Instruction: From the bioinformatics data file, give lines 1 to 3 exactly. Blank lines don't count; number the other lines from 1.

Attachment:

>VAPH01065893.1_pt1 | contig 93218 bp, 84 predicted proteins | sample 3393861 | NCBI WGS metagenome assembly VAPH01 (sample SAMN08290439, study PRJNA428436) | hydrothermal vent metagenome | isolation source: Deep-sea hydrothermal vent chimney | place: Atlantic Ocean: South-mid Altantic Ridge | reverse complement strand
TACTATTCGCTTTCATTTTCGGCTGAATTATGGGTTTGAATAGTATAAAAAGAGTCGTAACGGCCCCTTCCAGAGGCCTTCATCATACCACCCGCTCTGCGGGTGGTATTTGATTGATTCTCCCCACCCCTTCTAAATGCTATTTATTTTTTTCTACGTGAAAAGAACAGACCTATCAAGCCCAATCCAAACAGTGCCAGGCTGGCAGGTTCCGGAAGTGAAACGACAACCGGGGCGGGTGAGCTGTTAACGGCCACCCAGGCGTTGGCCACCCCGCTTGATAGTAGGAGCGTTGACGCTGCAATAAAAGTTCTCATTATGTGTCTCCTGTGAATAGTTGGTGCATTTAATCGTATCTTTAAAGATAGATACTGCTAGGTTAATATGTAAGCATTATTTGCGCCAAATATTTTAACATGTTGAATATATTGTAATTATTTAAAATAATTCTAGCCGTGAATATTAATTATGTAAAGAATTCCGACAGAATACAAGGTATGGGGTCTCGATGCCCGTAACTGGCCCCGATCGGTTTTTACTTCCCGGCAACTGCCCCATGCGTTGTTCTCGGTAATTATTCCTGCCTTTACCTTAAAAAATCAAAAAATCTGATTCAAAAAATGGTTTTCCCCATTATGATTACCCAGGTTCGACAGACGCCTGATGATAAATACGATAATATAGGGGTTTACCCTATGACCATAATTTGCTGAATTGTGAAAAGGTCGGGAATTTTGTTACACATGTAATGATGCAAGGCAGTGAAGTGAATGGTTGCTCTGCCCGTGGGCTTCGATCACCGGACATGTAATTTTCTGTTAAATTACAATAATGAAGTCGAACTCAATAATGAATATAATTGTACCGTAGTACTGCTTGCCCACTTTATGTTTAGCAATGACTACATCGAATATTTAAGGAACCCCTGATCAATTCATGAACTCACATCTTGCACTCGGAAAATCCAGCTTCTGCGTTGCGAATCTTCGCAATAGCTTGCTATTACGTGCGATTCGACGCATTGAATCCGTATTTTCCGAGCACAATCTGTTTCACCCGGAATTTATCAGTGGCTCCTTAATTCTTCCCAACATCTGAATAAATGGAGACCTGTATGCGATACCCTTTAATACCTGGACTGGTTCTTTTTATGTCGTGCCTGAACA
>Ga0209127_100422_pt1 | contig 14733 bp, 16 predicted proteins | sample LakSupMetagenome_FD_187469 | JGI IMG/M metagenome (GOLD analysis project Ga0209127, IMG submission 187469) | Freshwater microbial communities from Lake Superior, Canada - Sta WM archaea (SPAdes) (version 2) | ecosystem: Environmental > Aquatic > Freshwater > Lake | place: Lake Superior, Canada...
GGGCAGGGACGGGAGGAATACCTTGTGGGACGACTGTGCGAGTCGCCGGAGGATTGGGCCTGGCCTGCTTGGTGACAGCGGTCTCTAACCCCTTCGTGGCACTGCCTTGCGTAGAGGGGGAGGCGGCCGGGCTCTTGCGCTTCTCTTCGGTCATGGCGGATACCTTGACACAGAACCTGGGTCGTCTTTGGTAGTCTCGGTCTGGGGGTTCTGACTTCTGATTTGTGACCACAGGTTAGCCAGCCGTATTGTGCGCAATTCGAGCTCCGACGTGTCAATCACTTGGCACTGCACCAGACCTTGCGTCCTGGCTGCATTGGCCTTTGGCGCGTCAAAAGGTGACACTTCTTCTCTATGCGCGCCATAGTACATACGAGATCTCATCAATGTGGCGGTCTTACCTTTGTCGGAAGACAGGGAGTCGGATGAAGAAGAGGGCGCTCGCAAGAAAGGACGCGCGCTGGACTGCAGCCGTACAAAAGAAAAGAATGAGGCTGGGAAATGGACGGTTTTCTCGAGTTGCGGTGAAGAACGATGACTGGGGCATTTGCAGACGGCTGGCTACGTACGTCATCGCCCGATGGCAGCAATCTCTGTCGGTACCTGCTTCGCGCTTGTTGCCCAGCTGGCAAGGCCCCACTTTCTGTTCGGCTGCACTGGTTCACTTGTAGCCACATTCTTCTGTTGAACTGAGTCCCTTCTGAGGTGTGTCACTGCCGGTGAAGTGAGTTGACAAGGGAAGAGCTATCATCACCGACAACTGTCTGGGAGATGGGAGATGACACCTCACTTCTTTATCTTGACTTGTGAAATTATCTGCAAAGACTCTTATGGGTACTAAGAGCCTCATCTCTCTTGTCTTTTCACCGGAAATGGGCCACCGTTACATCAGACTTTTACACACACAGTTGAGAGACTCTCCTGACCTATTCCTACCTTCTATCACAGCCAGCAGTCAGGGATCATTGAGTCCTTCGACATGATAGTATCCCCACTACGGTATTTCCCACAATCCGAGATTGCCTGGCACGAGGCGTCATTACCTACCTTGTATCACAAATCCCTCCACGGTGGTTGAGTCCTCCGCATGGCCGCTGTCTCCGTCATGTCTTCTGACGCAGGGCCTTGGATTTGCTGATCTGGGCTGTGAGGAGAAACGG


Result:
>VAPH01065893.1_pt1 | contig 93218 bp, 84 predicted proteins | sample 3393861 | NCBI WGS metagenome assembly VAPH01 (sample SAMN08290439, study PRJNA428436) | hydrothermal vent metagenome | isolation source: Deep-sea hydrothermal vent chimney | place: Atlantic Ocean: South-mid Altantic Ridge | reverse complement strand
TACTATTCGCTTTCATTTTCGGCTGAATTATGGGTTTGAATAGTATAAAAAGAGTCGTAACGGCCCCTTCCAGAGGCCTTCATCATACCACCCGCTCTGCGGGTGGTATTTGATTGATTCTCCCCACCCCTTCTAAATGCTATTTATTTTTTTCTACGTGAAAAGAACAGACCTATCAAGCCCAATCCAAACAGTGCCAGGCTGGCAGGTTCCGGAAGTGAAACGACAACCGGGGCGGGTGAGCTGTTAACGGCCACCCAGGCGTTGGCCACCCCGCTTGATAGTAGGAGCGTTGACGCTGCAATAAAAGTTCTCATTATGTGTCTCCTGTGAATAGTTGGTGCATTTAATCGTATCTTTAAAGATAGATACTGCTAGGTTAATATGTAAGCATTATTTGCGCCAAATATTTTAACATGTTGAATATATTGTAATTATTTAAAATAATTCTAGCCGTGAATATTAATTATGTAAAGAATTCCGACAGAATACAAGGTATGGGGTCTCGATGCCCGTAACTGGCCCCGATCGGTTTTTACTTCCCGGCAACTGCCCCATGCGTTGTTCTCGGTAATTATTCCTGCCTTTACCTTAAAAAATCAAAAAATCTGATTCAAAAAATGGTTTTCCCCATTATGATTACCCAGGTTCGACAGACGCCTGATGATAAATACGATAATATAGGGGTTTACCCTATGACCATAATTTGCTGAATTGTGAAAAGGTCGGGAATTTTGTTACACATGTAATGATGCAAGGCAGTGAAGTGAATGGTTGCTCTGCCCGTGGGCTTCGATCACCGGACATGTAATTTTCTGTTAAATTACAATAATGAAGTCGAACTCAATAATGAATATAATTGTACCGTAGTACTGCTTGCCCACTTTATGTTTAGCAATGACTACATCGAATATTTAAGGAACCCCTGATCAATTCATGAACTCACATCTTGCACTCGGAAAATCCAGCTTCTGCGTTGCGAATCTTCGCAATAGCTTGCTATTACGTGCGATTCGACGCATTGAATCCGTATTTTCCGAGCACAATCTGTTTCACCCGGAATTTATCAGTGGCTCCTTAATTCTTCCCAACATCTGAATAAATGGAGACCTGTATGCGATACCCTTTAATACCTGGACTGGTTCTTTTTATGTCGTGCCTGAACA
>Ga0209127_100422_pt1 | contig 14733 bp, 16 predicted proteins | sample LakSupMetagenome_FD_187469 | JGI IMG/M metagenome (GOLD analysis project Ga0209127, IMG submission 187469) | Freshwater microbial communities from Lake Superior, Canada - Sta WM archaea (SPAdes) (version 2) | ecosystem: Environmental > Aquatic > Freshwater > Lake | place: Lake Superior, Canada...